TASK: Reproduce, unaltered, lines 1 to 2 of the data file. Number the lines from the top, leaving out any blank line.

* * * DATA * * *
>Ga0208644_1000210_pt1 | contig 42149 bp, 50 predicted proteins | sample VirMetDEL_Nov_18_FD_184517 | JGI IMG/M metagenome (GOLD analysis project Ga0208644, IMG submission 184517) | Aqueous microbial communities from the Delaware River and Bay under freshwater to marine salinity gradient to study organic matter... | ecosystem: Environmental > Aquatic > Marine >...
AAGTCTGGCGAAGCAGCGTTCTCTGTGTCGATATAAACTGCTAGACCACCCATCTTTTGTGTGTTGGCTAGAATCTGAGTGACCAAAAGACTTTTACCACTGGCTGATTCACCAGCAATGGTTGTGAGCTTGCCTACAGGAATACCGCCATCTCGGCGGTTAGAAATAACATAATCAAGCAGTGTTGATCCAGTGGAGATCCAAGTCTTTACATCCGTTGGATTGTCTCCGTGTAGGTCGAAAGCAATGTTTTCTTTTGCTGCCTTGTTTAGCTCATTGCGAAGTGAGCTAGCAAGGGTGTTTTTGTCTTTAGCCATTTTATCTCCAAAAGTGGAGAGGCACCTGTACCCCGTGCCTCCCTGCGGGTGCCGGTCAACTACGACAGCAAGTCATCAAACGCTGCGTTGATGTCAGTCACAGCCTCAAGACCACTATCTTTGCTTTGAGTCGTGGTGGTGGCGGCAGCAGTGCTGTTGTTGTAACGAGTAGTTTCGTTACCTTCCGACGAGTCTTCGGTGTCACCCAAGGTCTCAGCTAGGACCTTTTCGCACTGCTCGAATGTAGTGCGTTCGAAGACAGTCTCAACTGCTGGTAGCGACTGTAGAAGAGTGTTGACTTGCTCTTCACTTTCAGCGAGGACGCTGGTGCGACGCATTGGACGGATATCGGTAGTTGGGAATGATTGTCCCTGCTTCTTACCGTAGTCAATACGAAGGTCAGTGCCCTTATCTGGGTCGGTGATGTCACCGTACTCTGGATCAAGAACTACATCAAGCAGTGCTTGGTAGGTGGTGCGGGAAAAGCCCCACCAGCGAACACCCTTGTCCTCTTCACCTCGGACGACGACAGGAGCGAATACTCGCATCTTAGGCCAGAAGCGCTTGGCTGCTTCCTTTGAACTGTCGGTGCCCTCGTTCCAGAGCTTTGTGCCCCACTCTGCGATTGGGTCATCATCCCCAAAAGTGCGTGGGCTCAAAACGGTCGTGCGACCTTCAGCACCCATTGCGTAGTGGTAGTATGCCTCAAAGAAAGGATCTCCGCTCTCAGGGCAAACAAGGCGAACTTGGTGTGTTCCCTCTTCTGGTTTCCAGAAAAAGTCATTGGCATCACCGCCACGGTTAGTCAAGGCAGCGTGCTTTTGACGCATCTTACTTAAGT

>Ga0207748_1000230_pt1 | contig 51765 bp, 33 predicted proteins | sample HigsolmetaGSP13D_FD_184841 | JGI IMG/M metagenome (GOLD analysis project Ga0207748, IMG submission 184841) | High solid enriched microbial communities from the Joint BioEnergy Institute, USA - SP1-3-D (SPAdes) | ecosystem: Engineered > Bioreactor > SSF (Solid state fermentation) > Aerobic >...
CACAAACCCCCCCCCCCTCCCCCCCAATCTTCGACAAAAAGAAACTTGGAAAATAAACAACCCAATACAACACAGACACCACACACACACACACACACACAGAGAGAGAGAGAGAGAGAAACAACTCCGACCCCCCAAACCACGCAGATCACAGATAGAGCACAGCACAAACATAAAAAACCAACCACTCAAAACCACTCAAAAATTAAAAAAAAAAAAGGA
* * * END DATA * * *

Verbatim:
>Ga0208644_1000210_pt1 | contig 42149 bp, 50 predicted proteins | sample VirMetDEL_Nov_18_FD_184517 | JGI IMG/M metagenome (GOLD analysis project Ga0208644, IMG submission 184517) | Aqueous microbial communities from the Delaware River and Bay under freshwater to marine salinity gradient to study organic matter... | ecosystem: Environmental > Aquatic > Marine >...
AAGTCTGGCGAAGCAGCGTTCTCTGTGTCGATATAAACTGCTAGACCACCCATCTTTTGTGTGTTGGCTAGAATCTGAGTGACCAAAAGACTTTTACCACTGGCTGATTCACCAGCAATGGTTGTGAGCTTGCCTACAGGAATACCGCCATCTCGGCGGTTAGAAATAACATAATCAAGCAGTGTTGATCCAGTGGAGATCCAAGTCTTTACATCCGTTGGATTGTCTCCGTGTAGGTCGAAAGCAATGTTTTCTTTTGCTGCCTTGTTTAGCTCATTGCGAAGTGAGCTAGCAAGGGTGTTTTTGTCTTTAGCCATTTTATCTCCAAAAGTGGAGAGGCACCTGTACCCCGTGCCTCCCTGCGGGTGCCGGTCAACTACGACAGCAAGTCATCAAACGCTGCGTTGATGTCAGTCACAGCCTCAAGACCACTATCTTTGCTTTGAGTCGTGGTGGTGGCGGCAGCAGTGCTGTTGTTGTAACGAGTAGTTTCGTTACCTTCCGACGAGTCTTCGGTGTCACCCAAGGTCTCAGCTAGGACCTTTTCGCACTGCTCGAATGTAGTGCGTTCGAAGACAGTCTCAACTGCTGGTAGCGACTGTAGAAGAGTGTTGACTTGCTCTTCACTTTCAGCGAGGACGCTGGTGCGACGCATTGGACGGATATCGGTAGTTGGGAATGATTGTCCCTGCTTCTTACCGTAGTCAATACGAAGGTCAGTGCCCTTATCTGGGTCGGTGATGTCACCGTACTCTGGATCAAGAACTACATCAAGCAGTGCTTGGTAGGTGGTGCGGGAAAAGCCCCACCAGCGAACACCCTTGTCCTCTTCACCTCGGACGACGACAGGAGCGAATACTCGCATCTTAGGCCAGAAGCGCTTGGCTGCTTCCTTTGAACTGTCGGTGCCCTCGTTCCAGAGCTTTGTGCCCCACTCTGCGATTGGGTCATCATCCCCAAAAGTGCGTGGGCTCAAAACGGTCGTGCGACCTTCAGCACCCATTGCGTAGTGGTAGTATGCCTCAAAGAAAGGATCTCCGCTCTCAGGGCAAACAAGGCGAACTTGGTGTGTTCCCTCTTCTGGTTTCCAGAAAAAGTCATTGGCATCACCGCCACGGTTAGTCAAGGCAGCGTGCTTTTGACGCATCTTACTTAAGT